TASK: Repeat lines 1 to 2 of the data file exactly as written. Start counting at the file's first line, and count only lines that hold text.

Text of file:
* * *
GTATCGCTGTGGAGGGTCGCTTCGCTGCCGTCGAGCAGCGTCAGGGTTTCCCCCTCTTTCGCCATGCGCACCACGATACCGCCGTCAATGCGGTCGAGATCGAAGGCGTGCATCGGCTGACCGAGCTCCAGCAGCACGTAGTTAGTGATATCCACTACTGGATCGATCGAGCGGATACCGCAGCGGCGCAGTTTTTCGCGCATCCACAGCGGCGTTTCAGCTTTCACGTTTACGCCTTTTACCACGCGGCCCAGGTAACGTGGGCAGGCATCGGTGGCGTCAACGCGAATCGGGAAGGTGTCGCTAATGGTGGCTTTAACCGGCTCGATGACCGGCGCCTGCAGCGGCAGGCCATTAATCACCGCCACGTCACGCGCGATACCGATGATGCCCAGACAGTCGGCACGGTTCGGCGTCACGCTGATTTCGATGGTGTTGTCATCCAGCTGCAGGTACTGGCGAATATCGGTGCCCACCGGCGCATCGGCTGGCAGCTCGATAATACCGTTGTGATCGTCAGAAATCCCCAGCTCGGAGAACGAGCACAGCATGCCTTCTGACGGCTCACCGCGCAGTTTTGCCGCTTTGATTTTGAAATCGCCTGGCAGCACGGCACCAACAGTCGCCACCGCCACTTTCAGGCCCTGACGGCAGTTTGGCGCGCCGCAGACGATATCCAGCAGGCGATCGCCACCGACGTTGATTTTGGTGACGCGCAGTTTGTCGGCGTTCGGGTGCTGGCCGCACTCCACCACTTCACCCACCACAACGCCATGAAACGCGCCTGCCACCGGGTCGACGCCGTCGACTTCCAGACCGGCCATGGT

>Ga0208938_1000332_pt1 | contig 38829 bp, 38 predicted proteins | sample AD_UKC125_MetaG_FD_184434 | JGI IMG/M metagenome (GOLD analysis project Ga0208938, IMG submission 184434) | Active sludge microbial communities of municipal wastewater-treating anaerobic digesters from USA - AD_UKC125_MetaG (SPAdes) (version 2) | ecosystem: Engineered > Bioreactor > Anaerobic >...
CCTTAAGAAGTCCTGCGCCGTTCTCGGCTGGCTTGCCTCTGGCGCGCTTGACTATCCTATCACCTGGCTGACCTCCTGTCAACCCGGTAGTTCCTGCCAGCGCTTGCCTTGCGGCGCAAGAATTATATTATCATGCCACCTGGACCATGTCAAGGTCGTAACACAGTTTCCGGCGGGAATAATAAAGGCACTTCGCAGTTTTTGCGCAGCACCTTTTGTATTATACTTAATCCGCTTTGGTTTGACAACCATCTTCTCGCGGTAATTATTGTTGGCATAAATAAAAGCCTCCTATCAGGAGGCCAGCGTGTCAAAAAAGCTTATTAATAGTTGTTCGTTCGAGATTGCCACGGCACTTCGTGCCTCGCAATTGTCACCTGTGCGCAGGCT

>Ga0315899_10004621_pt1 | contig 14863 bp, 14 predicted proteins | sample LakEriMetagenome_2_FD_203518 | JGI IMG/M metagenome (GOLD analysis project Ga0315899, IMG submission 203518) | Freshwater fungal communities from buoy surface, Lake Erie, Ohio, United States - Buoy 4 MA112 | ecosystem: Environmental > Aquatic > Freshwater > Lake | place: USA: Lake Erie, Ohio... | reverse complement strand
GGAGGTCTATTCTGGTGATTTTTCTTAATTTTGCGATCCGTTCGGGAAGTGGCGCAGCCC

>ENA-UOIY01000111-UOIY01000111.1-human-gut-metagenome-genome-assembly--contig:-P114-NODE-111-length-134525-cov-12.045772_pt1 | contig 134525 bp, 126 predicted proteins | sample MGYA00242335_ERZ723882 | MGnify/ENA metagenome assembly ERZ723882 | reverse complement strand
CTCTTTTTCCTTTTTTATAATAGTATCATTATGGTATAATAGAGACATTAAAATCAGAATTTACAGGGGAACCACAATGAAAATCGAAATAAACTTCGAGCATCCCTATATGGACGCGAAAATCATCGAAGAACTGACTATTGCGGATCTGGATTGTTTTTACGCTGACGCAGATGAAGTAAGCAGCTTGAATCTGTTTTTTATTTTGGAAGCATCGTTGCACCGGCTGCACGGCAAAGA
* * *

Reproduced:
GTATCGCTGTGGAGGGTCGCTTCGCTGCCGTCGAGCAGCGTCAGGGTTTCCCCCTCTTTCGCCATGCGCACCACGATACCGCCGTCAATGCGGTCGAGATCGAAGGCGTGCATCGGCTGACCGAGCTCCAGCAGCACGTAGTTAGTGATATCCACTACTGGATCGATCGAGCGGATACCGCAGCGGCGCAGTTTTTCGCGCATCCACAGCGGCGTTTCAGCTTTCACGTTTACGCCTTTTACCACGCGGCCCAGGTAACGTGGGCAGGCATCGGTGGCGTCAACGCGAATCGGGAAGGTGTCGCTAATGGTGGCTTTAACCGGCTCGATGACCGGCGCCTGCAGCGGCAGGCCATTAATCACCGCCACGTCACGCGCGATACCGATGATGCCCAGACAGTCGGCACGGTTCGGCGTCACGCTGATTTCGATGGTGTTGTCATCCAGCTGCAGGTACTGGCGAATATCGGTGCCCACCGGCGCATCGGCTGGCAGCTCGATAATACCGTTGTGATCGTCAGAAATCCCCAGCTCGGAGAACGAGCACAGCATGCCTTCTGACGGCTCACCGCGCAGTTTTGCCGCTTTGATTTTGAAATCGCCTGGCAGCACGGCACCAACAGTCGCCACCGCCACTTTCAGGCCCTGACGGCAGTTTGGCGCGCCGCAGACGATATCCAGCAGGCGATCGCCACCGACGTTGATTTTGGTGACGCGCAGTTTGTCGGCGTTCGGGTGCTGGCCGCACTCCACCACTTCACCCACCACAACGCCATGAAACGCGCCTGCCACCGGGTCGACGCCGTCGACTTCCAGACCGGCCATGGT

>Ga0208938_1000332_pt1 | contig 38829 bp, 38 predicted proteins | sample AD_UKC125_MetaG_FD_184434 | JGI IMG/M metagenome (GOLD analysis project Ga0208938, IMG submission 184434) | Active sludge microbial communities of municipal wastewater-treating anaerobic digesters from USA - AD_UKC125_MetaG (SPAdes) (version 2) | ecosystem: Engineered > Bioreactor > Anaerobic >...